Georgetown wins women's distance medley relay at Penn Relays

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PHILADELPHIA (AP) — Sabrina Southerland led Georgetown to the Penn Relays women's distance medley relay title Thursday, running a speedy third leg to help the Hoyas dethrone four-time defending champion Villanova.

Georgetown finished in 11 minutes, 12.73 seconds for its third title in the event and first since 2011. The Hoyas led by a wide margin for most of the race, beating second-place Oklahoma State by five seconds and third-place Villanova by nine seconds in the marquee event of the first full day of the country's oldest and largest track meet.

"It's awesome," said Georgetown anchor Katrina Coogan, a fifth-year senior. "We've been coming to this meet since my freshman year. And it feels like every year we come and know we can compete but we've never been able to hold up the wheel at the end of the day. So this is really special."

Villanova, which ran three sophomores and a freshman, held a small lead after the opening 1,200-meter leg. But Georgetown surged ahead on the strength of Heather Martin's 400 leg (55.12 seconds) and extended its advantage on Southerland's 800 (2:05.22).

Coogan ran the 1,600 anchor leg in 4:44.07 for the Hoyas, who were coming off an NCAA indoor title in the DMR. Andrea Keklak ran the opening 1,200 leg in 3:28.33 at a chilly, rainy Franklin Field.

"I normally like having someone to chase down in the 400," Martin said. "So I was actually glad when I didn't get the baton in the lead because it gave me someone to chase. I think that helped push me."

Georgetown had been foiled in recent years by Villanova, which had won the last six relays it entered heading into Thursday's DMR.

That made the convincing win even more special for the Hoyas, who relied on their experience to overcome the tough elements to cruise past their Big East rival and an Oklahoma State team led by NCAA indoor mile champ Kaela Edwards.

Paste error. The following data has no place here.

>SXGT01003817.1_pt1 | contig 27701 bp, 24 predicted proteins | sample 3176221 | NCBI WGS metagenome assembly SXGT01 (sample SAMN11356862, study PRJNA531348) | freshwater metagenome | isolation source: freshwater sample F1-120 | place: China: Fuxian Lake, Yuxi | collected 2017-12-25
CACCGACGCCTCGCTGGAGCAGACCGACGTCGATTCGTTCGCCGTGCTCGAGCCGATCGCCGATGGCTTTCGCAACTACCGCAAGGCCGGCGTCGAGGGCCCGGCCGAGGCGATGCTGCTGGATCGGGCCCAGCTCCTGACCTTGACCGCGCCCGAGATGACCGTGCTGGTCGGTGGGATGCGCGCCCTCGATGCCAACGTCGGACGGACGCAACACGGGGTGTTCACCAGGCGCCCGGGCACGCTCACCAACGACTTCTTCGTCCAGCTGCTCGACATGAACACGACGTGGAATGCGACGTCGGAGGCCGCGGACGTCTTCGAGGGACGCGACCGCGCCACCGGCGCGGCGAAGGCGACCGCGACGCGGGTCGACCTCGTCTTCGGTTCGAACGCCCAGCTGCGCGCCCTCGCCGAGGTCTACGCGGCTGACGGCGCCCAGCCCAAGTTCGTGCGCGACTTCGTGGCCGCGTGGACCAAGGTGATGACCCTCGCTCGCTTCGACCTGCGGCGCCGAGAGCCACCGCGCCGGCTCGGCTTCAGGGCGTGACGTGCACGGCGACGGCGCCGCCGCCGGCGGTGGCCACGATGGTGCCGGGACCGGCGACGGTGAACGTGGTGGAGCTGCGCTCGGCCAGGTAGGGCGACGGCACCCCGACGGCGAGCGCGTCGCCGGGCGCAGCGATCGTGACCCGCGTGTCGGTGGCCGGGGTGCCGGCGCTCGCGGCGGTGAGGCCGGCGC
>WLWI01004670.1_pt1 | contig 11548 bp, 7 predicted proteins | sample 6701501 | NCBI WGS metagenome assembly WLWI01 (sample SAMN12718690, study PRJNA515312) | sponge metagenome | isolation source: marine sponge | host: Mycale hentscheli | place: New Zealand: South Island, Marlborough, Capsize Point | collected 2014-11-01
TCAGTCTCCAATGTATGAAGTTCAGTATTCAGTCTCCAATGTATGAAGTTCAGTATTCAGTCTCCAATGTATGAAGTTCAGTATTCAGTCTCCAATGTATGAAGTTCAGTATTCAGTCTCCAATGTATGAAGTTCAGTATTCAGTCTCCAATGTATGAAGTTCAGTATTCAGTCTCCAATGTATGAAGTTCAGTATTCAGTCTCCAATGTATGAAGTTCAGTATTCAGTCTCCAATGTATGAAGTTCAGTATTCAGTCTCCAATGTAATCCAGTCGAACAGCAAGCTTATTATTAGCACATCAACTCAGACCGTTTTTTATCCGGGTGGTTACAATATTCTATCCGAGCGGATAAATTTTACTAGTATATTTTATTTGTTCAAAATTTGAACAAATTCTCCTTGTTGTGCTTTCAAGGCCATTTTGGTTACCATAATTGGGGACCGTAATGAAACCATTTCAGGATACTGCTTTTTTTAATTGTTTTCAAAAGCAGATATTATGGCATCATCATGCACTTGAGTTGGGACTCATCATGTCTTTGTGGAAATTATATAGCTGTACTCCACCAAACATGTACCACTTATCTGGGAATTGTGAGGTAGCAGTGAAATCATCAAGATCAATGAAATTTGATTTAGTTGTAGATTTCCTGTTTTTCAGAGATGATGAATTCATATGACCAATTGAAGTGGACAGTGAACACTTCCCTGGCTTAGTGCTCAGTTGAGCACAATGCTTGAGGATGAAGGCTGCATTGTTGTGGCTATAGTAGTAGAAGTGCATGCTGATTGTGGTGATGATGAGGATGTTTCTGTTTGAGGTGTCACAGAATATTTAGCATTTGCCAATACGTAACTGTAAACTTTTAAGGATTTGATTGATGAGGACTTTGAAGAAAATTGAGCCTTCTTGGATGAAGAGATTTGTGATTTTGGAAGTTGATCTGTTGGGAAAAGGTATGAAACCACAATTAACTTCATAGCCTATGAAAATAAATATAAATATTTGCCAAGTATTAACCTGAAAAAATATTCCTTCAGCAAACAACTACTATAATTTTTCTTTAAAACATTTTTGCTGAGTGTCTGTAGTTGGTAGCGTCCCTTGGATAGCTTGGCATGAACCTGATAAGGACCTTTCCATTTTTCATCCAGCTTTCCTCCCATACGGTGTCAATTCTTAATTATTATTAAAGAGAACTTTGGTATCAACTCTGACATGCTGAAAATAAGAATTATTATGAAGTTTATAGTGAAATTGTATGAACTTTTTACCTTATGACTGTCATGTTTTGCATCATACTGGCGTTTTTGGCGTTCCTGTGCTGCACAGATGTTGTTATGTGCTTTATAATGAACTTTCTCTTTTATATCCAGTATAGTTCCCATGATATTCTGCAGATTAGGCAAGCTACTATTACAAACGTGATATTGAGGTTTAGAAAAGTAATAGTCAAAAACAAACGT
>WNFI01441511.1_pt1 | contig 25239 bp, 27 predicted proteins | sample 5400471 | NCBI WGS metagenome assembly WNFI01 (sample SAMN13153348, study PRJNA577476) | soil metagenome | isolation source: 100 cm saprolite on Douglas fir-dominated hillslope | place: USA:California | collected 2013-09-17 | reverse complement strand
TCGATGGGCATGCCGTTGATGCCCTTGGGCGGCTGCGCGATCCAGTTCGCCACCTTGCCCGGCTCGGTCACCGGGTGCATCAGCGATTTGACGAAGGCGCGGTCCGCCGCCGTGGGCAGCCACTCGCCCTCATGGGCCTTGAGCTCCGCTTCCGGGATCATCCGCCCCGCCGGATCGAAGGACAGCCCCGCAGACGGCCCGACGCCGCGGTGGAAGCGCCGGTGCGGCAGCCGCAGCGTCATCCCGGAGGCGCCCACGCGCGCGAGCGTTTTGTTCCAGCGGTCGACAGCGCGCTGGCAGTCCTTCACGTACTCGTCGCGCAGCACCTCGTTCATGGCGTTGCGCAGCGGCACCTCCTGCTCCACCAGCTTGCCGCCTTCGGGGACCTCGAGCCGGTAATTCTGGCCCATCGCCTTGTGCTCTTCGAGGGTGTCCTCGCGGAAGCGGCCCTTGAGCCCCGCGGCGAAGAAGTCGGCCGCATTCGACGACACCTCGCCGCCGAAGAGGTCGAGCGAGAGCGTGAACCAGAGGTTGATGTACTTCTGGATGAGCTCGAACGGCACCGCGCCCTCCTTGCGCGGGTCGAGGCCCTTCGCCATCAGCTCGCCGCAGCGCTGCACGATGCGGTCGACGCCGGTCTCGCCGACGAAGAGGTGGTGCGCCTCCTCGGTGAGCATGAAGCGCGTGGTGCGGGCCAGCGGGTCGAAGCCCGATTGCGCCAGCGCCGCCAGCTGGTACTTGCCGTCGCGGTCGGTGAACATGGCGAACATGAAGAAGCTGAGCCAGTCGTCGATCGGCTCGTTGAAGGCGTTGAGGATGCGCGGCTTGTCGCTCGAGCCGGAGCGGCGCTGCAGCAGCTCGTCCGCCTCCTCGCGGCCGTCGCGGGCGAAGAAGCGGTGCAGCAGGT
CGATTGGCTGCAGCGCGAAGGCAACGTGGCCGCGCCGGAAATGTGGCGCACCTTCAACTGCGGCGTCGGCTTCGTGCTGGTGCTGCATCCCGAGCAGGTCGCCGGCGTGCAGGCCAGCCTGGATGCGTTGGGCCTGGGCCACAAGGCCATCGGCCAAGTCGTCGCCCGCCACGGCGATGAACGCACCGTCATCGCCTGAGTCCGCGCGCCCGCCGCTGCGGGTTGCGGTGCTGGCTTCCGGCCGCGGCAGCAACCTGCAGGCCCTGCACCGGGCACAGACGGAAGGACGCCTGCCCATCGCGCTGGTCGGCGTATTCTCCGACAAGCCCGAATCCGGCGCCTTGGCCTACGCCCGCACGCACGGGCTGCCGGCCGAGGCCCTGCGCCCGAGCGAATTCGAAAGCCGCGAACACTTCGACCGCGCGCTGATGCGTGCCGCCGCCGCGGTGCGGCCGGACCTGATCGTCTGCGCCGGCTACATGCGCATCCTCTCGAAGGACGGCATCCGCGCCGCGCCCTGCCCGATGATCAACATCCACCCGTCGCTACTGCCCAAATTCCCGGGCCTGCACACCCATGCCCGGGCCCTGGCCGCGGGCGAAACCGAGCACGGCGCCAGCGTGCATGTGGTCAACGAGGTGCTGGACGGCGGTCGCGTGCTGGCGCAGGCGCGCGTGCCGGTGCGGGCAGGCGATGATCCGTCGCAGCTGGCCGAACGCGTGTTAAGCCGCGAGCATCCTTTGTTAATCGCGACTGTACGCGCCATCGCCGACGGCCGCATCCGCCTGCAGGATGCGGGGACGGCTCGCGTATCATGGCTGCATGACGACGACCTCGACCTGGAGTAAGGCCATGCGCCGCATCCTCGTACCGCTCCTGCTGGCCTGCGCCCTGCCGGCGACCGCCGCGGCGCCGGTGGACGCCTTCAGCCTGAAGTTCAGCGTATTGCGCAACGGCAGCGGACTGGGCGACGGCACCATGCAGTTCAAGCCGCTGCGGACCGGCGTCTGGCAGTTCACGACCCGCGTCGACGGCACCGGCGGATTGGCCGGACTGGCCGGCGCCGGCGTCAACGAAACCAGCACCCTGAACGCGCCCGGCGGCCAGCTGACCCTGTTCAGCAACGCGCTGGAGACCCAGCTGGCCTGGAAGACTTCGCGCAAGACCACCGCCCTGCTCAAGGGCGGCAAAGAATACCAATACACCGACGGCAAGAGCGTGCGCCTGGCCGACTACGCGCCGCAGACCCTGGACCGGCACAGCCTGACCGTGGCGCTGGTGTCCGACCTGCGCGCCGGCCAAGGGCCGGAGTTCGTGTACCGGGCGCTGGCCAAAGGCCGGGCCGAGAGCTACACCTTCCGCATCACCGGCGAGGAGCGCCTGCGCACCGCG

Dartmouth finished in fourth place and UConn came in fifth.

In large part due to the weather, Georgetown's winning time was the slowest since 1980 and the second-slowest in the 37-year history of the event.

"We were talking when we were warming up that this was pretty standard weather for Penn," said Keklak, another fifth-year senior. "Somehow it's always cold and rainy for some reason. But I kind of enjoy it in a weird way. Part of showing up to a track meet like the Penn Relays is being able to run your best no matter the circumstances."

In other events, Harvard's Nikki Okwelogu won the women's shot put at 56 feet, 3 3/4 inches in her first Penn Relays. Duke's Megan Clark edged teammate Madison Heath to win the women's pole vault at 13-9 1/4 and Findlay's Erica King took the women's hammer throw at 192-2.

Albany's Grace Claxton won the women's hurdles in 56.69 seconds, St. Augustine's Shakinah Brooks claimed the women's long jump at 20-0 1/2 and Kelly Yanucil of Mount St. Mary's won the women's javelin at 164-4.

The meet continues with a full slate of high school and college events Friday and Saturday. The 17th annual USA vs. the World competition will also be held Saturday with several well-known professionals, including Justin Gatlin, Tyson Gay, Sanya Richards-Ross and DeeDee Trotter, slated to compete as they prepare for the US Olympics trials in July.

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